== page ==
CRAM (challenge-response authentication mechanism) is the two-level scheme for authenticating network users that is used as part of the Web's Hypertext Transfer Protocol (HTTP). The two levels are basic authentication and digest authentication.
Using the CRAM, the server (or, alternatively, a proxy server or gateway) issues a challenge to a user in the form of a "401 unauthorized" request for a password. The password is a string of characters known only to the user and the server. When the server receives the user response, it checks to be sure the password is correct. If so, the user is authenticated. If not, or if for any other reason the network does not want to accept the password, a "403 forbidden" message is issued, and access to the site is denied. The CRAM can be used in addition to other security features, such as strong encryption.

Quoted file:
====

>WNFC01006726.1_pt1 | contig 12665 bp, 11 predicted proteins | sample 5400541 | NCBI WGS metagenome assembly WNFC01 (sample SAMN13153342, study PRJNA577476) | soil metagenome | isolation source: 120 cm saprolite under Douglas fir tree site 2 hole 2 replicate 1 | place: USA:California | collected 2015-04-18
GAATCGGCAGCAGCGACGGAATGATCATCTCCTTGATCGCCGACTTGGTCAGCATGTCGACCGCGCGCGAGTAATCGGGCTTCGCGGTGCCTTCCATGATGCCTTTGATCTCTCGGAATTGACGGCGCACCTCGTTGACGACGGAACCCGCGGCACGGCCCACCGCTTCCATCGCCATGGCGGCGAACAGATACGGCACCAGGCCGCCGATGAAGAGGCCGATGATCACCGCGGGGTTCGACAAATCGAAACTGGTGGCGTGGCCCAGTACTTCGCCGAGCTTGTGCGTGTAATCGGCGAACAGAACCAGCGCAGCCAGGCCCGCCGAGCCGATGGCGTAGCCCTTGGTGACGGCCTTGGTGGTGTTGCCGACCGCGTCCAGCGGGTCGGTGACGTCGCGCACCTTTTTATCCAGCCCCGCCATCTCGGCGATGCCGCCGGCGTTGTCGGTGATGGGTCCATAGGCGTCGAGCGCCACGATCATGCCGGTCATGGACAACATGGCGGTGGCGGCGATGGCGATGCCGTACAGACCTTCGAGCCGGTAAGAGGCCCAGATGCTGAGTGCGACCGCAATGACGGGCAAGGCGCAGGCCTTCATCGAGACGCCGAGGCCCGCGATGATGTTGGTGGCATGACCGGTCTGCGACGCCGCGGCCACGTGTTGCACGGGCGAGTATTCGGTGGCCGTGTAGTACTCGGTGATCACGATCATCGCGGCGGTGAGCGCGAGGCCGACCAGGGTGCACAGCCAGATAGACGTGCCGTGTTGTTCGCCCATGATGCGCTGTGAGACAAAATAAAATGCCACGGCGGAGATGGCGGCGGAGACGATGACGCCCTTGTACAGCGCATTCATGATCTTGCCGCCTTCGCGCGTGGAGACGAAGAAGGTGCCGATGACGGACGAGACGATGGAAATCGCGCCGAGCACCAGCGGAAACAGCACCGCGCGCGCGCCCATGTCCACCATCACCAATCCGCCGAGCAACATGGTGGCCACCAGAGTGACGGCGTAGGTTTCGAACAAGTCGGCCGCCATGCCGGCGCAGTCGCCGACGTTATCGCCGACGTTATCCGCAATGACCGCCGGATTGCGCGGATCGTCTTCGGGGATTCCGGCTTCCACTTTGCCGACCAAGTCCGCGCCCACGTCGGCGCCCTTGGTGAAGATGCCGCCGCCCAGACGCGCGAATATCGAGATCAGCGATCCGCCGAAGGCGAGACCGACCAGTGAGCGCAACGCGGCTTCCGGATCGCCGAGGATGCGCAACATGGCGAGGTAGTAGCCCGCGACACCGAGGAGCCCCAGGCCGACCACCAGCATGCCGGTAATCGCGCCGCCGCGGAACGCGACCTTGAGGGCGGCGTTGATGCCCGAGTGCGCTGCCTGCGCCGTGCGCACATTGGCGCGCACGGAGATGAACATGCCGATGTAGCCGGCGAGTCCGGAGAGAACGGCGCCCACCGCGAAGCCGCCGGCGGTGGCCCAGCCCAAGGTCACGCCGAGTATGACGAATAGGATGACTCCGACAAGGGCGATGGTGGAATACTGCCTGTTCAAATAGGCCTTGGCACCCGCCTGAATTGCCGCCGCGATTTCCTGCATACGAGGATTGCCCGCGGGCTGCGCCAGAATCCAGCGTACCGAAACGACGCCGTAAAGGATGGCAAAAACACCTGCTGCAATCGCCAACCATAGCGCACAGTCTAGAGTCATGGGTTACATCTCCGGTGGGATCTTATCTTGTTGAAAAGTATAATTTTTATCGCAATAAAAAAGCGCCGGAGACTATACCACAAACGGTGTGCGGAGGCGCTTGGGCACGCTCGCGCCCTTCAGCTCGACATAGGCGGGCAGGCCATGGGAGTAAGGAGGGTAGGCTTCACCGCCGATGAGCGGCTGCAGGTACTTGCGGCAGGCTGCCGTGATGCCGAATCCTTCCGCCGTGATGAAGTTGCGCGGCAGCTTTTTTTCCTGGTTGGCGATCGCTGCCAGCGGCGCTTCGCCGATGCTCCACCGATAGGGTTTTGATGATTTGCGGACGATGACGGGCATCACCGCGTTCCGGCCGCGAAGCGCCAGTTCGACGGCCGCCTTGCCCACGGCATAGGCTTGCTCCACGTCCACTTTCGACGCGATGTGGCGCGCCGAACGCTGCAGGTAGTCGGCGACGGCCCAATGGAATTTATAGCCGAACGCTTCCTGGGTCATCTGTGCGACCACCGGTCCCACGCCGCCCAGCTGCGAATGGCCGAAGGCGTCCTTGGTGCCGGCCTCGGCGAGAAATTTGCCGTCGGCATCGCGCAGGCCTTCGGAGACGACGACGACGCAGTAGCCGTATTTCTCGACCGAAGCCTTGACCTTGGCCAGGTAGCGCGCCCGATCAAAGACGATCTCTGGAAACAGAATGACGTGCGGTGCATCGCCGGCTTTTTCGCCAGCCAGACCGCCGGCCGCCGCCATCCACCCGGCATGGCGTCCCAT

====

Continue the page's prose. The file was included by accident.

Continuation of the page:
The basic form of CRAM can be abused because passwords are comparatively easy to steal. In digest authentication, the more sophisticated of the two forms of CRAM, the password does not appear as plain text sent over the network. This enhances security but does not provide entirely hack-proof protection. Even digest CRAM can be defeated under certain circumstances, giving an unauthorized hacker superuser status. This makes it possible for the hacker to launch a denial-of-service attack, making it difficult or impossible for authorized users to obtain authentication.
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